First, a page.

“I’ve asked them every time I’ve had the opportunity, and I’m astounded that a $13 billion organization does not have budget numbers,” said Sen. Tommy Tucker (R-Waxhaw), one of the more outspoken members of the Joint Legislative Oversight Committee on Health and Human Services.

Medicaid Chief Financial Officer Rod Davis told Senator Ralph Hise that his department has an idea of how much they’ve paid to providers, but that they can’t forecast what’s to come.

“Would it be like saying we know what checks we wrote, we just don’t know what we’ve paid for,” Hise asked.

Going back to my question:

How can we expect the General Assembly to create a “knowable” and “concrete” Medicaid budget when the Department of Health and Human Services (DHHS) cannot provide the General Assembly with accurate data?

Are we putting too much pressure on the General Assembly and not on DHHS?

The General Assembly is responsible for creating a Medicaid budget. But how can we hold the General Assembly to create an accurate Medicaid budget if the “single state agency,” DHHS, charged with managing Medicaid cannot provide the General Assembly with accurate data???

Here is my political soapbox: We have a Republican General Assembly and we have a Republican governor. Shouldn’t the General Assembly and the governor be on the same side???? Perhaps it’s more than politics. Perhaps it’s more than a donkey and an elephant.

Otherwise with a Republican General Assembly and a Republican Governor, there should be no tension between the “balance of the powers.” Yet there is.

Let’s put lipstick on a pig:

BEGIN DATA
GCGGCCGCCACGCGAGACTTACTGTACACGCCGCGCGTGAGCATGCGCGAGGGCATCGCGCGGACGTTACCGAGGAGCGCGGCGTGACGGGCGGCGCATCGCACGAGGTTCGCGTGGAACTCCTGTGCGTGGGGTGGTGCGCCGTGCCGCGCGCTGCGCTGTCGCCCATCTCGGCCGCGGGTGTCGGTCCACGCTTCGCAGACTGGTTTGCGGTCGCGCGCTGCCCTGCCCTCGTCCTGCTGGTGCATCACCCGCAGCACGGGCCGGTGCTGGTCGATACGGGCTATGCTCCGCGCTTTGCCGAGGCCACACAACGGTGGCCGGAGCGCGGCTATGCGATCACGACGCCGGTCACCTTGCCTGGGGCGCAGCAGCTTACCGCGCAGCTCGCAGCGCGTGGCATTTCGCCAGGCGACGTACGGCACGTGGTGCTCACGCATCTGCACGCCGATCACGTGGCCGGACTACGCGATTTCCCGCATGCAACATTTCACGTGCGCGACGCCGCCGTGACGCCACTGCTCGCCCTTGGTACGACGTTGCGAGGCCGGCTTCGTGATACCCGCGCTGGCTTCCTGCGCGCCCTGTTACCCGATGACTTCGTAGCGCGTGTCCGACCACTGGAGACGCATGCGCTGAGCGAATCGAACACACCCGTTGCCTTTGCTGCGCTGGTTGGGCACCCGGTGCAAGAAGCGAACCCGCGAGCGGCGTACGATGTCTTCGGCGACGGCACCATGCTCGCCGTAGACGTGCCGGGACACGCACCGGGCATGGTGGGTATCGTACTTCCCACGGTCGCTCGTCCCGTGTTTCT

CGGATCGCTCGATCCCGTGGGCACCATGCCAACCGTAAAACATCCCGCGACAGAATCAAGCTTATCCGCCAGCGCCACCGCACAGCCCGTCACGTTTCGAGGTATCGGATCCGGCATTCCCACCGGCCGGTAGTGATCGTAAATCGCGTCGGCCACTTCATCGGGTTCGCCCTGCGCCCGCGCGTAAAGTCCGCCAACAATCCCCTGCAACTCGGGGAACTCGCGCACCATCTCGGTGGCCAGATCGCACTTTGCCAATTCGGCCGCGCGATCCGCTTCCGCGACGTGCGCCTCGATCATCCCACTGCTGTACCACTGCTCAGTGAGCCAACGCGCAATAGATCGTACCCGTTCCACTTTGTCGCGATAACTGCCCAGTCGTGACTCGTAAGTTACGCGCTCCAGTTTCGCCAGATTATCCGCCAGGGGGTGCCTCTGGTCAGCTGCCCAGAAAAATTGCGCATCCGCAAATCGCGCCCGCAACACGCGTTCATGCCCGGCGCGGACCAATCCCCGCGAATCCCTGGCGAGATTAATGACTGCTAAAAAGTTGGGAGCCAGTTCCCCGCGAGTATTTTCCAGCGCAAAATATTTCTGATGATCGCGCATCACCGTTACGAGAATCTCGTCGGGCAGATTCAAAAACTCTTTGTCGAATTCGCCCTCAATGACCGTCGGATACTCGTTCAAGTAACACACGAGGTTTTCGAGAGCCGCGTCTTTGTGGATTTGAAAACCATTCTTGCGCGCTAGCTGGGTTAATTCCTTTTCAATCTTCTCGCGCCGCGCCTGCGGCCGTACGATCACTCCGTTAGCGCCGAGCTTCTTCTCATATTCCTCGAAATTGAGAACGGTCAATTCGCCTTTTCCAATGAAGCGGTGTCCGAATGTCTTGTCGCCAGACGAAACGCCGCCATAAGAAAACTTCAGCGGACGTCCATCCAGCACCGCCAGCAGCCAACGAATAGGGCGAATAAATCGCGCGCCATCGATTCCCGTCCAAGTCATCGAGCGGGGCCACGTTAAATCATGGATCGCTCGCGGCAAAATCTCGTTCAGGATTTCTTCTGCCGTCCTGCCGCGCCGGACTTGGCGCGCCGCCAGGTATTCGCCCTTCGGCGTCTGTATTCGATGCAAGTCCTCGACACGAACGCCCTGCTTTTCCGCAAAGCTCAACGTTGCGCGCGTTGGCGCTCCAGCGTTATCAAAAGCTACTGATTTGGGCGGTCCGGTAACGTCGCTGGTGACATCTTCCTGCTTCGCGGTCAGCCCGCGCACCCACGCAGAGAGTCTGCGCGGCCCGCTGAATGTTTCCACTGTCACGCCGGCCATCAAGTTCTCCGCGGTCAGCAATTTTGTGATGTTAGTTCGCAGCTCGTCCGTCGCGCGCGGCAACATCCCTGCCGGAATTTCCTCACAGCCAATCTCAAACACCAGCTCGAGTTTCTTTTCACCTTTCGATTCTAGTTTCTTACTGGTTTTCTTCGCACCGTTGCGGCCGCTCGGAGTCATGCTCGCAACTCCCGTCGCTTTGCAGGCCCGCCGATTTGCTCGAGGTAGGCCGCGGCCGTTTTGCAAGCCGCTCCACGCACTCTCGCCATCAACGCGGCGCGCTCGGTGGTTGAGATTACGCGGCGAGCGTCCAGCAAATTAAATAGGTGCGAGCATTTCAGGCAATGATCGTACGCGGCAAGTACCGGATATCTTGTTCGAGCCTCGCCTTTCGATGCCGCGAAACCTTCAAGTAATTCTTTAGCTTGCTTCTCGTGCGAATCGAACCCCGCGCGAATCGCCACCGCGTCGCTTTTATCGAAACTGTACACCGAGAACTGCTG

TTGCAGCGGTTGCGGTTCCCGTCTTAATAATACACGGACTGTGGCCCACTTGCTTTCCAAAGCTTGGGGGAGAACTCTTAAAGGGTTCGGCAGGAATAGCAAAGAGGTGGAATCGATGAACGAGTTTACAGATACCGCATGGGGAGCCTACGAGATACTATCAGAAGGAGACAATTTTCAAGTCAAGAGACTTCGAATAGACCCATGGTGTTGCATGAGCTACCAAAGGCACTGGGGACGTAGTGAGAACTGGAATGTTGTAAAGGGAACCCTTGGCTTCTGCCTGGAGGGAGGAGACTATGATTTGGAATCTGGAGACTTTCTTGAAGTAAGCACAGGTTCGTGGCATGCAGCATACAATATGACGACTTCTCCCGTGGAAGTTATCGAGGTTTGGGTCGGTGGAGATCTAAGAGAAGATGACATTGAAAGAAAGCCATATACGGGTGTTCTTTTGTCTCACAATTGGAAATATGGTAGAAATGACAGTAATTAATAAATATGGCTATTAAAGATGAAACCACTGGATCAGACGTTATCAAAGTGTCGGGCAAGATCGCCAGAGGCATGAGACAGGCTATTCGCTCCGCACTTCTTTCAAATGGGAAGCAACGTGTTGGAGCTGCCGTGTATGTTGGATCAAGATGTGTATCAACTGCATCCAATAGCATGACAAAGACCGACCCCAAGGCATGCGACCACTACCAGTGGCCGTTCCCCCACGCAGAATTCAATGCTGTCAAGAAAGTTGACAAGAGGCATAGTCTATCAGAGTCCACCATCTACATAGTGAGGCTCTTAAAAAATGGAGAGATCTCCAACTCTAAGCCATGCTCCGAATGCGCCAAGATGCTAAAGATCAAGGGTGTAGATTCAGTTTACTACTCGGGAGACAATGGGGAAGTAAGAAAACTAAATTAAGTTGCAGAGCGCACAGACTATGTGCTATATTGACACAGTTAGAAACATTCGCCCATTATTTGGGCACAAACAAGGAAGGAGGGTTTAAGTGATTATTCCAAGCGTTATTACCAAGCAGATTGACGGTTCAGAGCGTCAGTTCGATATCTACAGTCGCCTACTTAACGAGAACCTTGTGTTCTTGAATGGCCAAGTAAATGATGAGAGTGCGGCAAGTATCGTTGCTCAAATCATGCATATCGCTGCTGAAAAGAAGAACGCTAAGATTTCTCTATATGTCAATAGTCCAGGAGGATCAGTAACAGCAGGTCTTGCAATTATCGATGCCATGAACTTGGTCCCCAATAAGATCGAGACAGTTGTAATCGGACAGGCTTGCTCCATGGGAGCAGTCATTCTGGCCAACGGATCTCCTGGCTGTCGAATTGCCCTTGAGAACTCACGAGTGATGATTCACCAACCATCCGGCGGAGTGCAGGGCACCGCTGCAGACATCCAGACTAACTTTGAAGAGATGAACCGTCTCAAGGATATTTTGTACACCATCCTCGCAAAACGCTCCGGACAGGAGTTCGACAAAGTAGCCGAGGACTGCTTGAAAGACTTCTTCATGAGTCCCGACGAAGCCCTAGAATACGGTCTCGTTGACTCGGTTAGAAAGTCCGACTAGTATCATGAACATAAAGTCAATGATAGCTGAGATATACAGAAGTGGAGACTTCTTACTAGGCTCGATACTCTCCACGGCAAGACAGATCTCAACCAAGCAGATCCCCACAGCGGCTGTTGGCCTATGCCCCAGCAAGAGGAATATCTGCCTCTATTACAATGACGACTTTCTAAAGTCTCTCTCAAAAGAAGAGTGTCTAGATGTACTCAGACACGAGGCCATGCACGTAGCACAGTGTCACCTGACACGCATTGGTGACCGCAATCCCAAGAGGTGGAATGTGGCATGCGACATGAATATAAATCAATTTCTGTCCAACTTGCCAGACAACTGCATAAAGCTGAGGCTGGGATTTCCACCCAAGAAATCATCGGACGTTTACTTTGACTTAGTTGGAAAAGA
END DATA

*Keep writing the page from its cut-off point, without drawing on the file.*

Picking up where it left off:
Lipstick pig

By the way, whoever created the saying “Are we just putting lipstick on an 800 lbs. pig?” obviously did not own a pig. Because Oink did NOT enjoy getting lipstick on her snout. In fact, she squealed like a pig.

About kemanuel

Medicare and Medicaid Regulatory Compliance Litigator

Posted on July 11, 2014, in "Single State Agency", Accountability, Aldona Wos, DHHS, Division of Medical Assistance, Federal Government, General Assembly, Health Care Providers and Services, Joint Legislative Oversight Committee on Health and Human Services, Legislation, MCO, Medicaid, Medicaid Attorney, Medicaid Budget, Medicaid Costs, Medicaid Funds, Medicaid Providers, Medicaid Spending, Medicare, Medicare Attorney, NC, North Carolina, Tax Dollars, Taxes, Taxpayers and tagged , , , , , , , , , , , , , , , , , , . Bookmark the permalink. 6 Comments.

  1. The fundamental question is whether it is Clinique or Estee Lauder lipstick. When we answer that, we will truly be getting to the heart of the Medicaid problem…..

  2. I think the lipstick should be on Oink’s lips, not her snout! No wonder she was so upset!

  3. Very good analogy! Thank you Knicole – and I love, love, love the pig! Provider agencies are managed to the 1/4 hour and expected to account for each person, goal, Task Analysis as in how many times did you verbally prompt the individual to “grasp the fork” etc. We are monitored, accredited, audited, home visited, reviewed …… We would be shut down if we could not or did not comply. What’s good for the goose must not be required for the gander.

  4. I think it’s becoming all too obvious that Aldona Vos must be replaced. Coming up with a viable budget really is not rocket science. It feels like they’re not only confused about the expenditures, but want to keep it vague to protect themselves. Fraud kills.

  1. Pingback: CMS Ramps Up Medicare Audits: A Pig and Pony Show? | medicaidlaw-nc